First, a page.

Tchakarov used the model in July to forecast that investor jitters about another round of sanctions against Russia could send the ruble plummeting to levels last seen during an oil-price crash in March. The currency was trading about 2 rubles short of that level on Tuesday. A multitude of geopolitical risks has combined with a surge in Covid-19 cases to erode investor confidence in Russian assets. The ruble is the worst-performing currency among major emerging markets this month, plunging 7.1% in large part due to concern that the Kremlin will be hit by fresh sanctions.
The Bank of Russia said Tuesday it would increase foreign currency sales to $2 billion over the next three months, not enough to reverse the ruble’s slide but a move that could be seen as a signal of support for the embattled currency.
The sales will total 2.9 billion rubles ($36 million) a day in October through December and “won’t have a significant impact on the domestic market,” according to the central bank statement. The Bank of Russia says it doesn’t intervene to target the ruble rate since moving to a free-floating exchange rate in 2014. The additional sales are to convert proceeds from the sale of its stake in Sberbank PJSC.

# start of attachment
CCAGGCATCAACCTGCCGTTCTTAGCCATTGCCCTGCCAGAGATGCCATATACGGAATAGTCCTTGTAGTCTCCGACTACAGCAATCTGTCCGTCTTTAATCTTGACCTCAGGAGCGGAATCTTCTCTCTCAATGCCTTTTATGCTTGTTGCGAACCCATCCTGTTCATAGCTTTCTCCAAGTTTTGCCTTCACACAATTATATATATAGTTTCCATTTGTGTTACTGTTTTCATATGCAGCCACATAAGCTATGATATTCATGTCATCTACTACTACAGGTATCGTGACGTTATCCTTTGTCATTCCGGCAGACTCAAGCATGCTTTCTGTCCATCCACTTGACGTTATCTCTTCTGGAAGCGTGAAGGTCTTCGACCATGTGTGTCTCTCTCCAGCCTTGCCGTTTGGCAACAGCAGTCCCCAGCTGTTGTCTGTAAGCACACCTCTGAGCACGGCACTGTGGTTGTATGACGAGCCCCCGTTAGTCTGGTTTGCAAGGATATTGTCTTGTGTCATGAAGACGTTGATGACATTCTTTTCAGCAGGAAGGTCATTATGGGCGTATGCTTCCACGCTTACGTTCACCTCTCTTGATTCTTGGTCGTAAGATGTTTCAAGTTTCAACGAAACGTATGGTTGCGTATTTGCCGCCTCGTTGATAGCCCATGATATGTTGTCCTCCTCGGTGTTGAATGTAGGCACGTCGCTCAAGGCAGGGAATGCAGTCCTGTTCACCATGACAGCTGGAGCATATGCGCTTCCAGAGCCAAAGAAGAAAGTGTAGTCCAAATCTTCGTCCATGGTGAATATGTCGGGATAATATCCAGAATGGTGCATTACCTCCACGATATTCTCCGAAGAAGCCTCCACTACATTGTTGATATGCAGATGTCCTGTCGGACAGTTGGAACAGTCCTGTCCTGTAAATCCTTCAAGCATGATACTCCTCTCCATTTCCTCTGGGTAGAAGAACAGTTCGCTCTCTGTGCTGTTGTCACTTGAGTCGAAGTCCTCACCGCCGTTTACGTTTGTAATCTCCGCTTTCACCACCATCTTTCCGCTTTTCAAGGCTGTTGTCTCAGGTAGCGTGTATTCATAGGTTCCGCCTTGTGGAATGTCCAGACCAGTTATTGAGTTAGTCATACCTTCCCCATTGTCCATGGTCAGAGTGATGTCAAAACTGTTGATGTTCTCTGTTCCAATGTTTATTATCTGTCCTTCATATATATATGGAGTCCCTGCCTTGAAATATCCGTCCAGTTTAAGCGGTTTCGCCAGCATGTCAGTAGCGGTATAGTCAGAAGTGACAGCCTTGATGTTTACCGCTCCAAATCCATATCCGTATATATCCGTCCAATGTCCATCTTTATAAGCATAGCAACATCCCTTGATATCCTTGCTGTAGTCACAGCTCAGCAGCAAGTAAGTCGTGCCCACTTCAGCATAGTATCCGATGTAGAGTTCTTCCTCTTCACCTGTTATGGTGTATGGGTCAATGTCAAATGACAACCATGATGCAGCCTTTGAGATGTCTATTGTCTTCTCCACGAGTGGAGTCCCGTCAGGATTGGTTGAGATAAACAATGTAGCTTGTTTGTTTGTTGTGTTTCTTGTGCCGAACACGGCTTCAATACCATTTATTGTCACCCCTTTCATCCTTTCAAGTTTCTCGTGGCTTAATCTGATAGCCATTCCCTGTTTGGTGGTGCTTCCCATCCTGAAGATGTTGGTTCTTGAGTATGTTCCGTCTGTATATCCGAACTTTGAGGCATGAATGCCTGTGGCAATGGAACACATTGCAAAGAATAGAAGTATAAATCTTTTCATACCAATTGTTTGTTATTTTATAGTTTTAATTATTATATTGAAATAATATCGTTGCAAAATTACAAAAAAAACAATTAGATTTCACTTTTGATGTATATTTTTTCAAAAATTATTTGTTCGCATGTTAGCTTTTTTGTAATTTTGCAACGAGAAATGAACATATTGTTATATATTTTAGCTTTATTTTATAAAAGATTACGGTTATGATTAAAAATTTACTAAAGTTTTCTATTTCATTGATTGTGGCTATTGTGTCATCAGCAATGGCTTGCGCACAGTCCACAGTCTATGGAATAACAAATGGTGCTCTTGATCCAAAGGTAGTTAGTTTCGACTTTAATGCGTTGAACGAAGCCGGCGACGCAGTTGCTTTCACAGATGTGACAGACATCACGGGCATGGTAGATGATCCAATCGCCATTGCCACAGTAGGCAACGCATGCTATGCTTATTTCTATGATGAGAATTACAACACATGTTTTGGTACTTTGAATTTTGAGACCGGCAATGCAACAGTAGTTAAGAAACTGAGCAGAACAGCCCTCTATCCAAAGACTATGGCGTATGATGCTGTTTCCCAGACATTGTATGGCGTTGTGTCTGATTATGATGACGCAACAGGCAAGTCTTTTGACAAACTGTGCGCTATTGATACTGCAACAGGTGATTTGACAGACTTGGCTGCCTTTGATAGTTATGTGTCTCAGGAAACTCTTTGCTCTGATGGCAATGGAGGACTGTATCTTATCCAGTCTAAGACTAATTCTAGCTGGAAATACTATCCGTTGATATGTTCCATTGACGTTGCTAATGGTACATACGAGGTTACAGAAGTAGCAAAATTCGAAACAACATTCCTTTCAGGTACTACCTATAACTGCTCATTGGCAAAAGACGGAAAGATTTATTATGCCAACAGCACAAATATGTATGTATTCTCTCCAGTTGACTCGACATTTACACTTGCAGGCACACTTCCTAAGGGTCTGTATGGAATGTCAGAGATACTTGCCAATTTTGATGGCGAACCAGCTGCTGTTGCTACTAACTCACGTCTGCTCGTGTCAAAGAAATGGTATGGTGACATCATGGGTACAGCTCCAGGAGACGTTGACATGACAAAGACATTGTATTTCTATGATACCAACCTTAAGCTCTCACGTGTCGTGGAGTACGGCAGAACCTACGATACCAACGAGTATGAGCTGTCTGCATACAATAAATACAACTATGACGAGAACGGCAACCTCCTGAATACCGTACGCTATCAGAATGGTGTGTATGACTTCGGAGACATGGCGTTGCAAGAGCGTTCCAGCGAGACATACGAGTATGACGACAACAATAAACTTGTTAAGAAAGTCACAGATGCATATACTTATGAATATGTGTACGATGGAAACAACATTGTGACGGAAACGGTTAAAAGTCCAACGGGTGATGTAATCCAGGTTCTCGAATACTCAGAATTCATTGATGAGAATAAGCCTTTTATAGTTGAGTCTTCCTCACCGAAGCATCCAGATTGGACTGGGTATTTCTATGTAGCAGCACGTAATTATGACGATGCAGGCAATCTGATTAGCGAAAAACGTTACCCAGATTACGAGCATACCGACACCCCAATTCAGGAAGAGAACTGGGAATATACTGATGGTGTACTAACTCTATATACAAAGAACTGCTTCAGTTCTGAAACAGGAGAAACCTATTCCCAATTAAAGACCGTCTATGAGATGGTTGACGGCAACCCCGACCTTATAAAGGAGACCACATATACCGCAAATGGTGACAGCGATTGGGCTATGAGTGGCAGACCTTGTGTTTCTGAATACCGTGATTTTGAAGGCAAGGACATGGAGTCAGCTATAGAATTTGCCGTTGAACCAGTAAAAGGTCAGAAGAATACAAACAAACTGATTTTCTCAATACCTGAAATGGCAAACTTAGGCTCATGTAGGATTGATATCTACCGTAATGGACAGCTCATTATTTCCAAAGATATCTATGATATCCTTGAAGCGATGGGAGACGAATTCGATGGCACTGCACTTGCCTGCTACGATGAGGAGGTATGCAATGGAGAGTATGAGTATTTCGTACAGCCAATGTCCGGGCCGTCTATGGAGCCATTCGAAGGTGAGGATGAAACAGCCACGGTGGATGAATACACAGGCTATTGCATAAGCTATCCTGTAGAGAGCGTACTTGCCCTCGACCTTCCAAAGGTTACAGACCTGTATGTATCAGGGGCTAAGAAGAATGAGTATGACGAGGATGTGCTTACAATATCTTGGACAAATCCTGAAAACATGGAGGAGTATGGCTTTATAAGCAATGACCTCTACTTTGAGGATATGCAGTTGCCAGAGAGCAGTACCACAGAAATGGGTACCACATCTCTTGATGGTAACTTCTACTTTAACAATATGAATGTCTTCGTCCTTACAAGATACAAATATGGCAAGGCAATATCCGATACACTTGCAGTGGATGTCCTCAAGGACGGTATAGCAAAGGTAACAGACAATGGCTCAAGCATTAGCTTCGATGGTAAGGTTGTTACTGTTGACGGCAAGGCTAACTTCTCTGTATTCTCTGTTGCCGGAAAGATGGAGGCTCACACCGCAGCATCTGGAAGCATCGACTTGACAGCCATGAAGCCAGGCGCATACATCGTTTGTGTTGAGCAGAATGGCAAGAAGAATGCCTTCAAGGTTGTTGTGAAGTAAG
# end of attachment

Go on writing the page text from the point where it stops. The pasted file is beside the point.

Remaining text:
Part of the latest selloff has been caused by investors taking out hedges against the ruble to protect overweight positions in Russian government bonds, Tulinov said. Foreigners own about 29% of the outstanding debt, with holdings worth the equivalent of about $37 billion, according to central bank data.